protecting the needs of people was also paramount, she said: "More than
one billion of the world's poorest people rely on forests for their
livelihoods, so any measures to reduce emissions from deforestation
must ensure that local communities enjoy continued access to, and
benefits from, forest resources."

Andy Tait, Greenpeace's head of
biodiversity, expressed concern over the effect the plan would have on
emissions in rich nations. "If Gordon Brown accepts these proposals he
will give a green light to companies to use forest protection abroad as
a cheap alternative to making the dramatic cuts in the industrial and
energy sectors that we need here in the UK. Allowing forests to become
a get-out-of-jail-free card for the big polluters would be extremely
bad news in the fight against climate change."

The reliability of the carbon market is also a key factor, said Simon Counsell, director of the Rainforest Foundation UK:
"There is a serious danger of placing excessive hope in what might be
very unreliable and speculative forest protection carbon credits.

"Avoided
deforestation carbon credits might well turn out to be sub-prime, as
weak tropical country governments fail to deliver actual reductions in
deforestation, or as forests increasingly become susceptible to fire
and disease because of the warming effects of climate change itself.
Trading off our own emissions against hoped-for reductions in
deforestation could be a catastrophic lose-lose strategy."

According to Friends of the Earth's
international climate campaigner Tom Picken, the plan does not address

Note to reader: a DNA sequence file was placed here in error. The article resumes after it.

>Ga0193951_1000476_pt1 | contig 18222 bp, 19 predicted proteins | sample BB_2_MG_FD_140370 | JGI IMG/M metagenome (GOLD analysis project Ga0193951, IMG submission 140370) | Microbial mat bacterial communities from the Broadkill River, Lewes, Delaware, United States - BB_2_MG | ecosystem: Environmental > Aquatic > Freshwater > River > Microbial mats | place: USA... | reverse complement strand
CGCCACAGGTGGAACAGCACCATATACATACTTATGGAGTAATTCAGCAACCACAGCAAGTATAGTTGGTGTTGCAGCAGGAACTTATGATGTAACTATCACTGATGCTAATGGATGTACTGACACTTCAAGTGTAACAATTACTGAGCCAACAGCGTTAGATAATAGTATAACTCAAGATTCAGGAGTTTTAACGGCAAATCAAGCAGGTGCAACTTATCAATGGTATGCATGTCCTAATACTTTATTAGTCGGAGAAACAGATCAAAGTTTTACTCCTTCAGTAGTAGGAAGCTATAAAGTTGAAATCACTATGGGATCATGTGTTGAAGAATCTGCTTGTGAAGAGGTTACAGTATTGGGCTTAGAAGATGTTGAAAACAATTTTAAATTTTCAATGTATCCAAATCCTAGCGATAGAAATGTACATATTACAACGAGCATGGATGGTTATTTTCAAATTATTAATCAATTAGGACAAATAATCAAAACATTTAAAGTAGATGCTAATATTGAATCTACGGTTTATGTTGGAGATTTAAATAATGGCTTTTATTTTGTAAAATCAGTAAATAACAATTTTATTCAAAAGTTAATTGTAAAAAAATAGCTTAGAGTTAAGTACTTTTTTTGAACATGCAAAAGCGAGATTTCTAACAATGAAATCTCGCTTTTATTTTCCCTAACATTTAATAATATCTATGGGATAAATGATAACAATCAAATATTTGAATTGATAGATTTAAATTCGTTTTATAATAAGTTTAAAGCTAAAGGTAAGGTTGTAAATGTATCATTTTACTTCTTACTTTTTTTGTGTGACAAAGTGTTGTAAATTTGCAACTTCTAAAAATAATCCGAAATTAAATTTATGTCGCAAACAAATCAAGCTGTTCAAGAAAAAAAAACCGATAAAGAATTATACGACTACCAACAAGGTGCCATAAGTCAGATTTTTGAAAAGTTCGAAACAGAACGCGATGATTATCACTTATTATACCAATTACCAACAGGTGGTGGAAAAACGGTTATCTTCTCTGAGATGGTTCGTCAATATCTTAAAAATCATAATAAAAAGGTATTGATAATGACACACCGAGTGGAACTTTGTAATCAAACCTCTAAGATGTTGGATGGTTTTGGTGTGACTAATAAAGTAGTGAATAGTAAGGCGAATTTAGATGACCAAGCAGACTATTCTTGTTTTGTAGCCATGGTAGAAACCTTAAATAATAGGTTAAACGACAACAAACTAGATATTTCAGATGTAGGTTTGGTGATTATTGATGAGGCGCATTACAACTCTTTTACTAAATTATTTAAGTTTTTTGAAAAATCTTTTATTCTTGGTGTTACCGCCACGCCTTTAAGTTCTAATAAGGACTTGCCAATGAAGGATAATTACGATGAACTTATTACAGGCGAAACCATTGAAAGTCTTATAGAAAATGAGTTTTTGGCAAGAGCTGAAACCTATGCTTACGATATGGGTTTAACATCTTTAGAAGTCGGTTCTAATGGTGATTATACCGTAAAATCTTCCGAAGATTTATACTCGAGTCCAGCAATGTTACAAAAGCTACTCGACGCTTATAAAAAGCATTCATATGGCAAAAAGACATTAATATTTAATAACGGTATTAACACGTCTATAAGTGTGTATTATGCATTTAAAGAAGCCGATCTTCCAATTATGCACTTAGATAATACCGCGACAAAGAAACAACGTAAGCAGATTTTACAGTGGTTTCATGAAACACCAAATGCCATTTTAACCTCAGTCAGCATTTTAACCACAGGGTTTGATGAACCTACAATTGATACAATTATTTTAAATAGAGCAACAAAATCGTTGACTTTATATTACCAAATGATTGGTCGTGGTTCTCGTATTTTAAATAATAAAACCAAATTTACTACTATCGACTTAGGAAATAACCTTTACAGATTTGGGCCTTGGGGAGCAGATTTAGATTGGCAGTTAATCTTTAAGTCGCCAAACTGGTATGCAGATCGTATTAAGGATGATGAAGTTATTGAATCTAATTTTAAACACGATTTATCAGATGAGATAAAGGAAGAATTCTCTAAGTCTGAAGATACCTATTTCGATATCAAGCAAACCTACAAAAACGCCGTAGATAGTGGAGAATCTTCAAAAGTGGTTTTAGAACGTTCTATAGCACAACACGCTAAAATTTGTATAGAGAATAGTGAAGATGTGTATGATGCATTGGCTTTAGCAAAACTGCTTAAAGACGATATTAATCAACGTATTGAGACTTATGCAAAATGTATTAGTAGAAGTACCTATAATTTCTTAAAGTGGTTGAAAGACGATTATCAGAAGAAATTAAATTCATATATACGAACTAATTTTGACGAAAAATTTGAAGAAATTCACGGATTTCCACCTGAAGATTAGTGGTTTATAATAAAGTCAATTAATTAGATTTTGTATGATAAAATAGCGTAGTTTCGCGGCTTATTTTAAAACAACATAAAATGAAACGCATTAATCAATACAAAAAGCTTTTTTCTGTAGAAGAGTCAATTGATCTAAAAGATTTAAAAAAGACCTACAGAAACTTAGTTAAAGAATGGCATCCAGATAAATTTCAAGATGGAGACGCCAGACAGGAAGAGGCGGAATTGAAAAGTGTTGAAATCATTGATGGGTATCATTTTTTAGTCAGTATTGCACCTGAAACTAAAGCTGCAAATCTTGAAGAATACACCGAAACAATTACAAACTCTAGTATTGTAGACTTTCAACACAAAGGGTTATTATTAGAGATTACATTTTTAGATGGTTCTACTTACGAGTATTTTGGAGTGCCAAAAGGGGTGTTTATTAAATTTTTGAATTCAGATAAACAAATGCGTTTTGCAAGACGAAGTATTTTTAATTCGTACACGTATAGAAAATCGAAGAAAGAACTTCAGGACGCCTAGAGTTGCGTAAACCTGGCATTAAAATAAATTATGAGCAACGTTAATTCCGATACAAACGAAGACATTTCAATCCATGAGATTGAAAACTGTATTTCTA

the deeper causes of deforestation: "Financial packages are needed -
but we must also address the underlying causes, such as biofuels,
excessive meat consumption and industrial logging."

Under the
proposed scheme countries would be rewarded with carbon credits, which
could be exchanged for cash on the global market, for not cutting down
forests and for reforesting previously logged areas. While the
international community would monitor forest loss via satellite, it
would be left to national governments to decide how money earned would
be distributed and what measures would be needed to prevent illegal
logging.

The review says countries could tackle deforestation
in different ways. The most controversial would be to pay logging
companies not to fell trees, or subsistence farmers not to clear land.
In addition, countries could greatly increase their policing of forests
or could tax heavily anyone who clears forest.

But it accepts
that halting deforestation will be difficult. "Such delegation [of
responsibility] will involve significant costs ... which may be very
challenging for many forest nations in the short term. Demonstration
activities to test these approaches will be needed." It accepts there
are significant human rights and land-ownership risks.

"Risks
include increased state and outside expert control over forests,
support for anti-people conservation and land speculation", says the
report.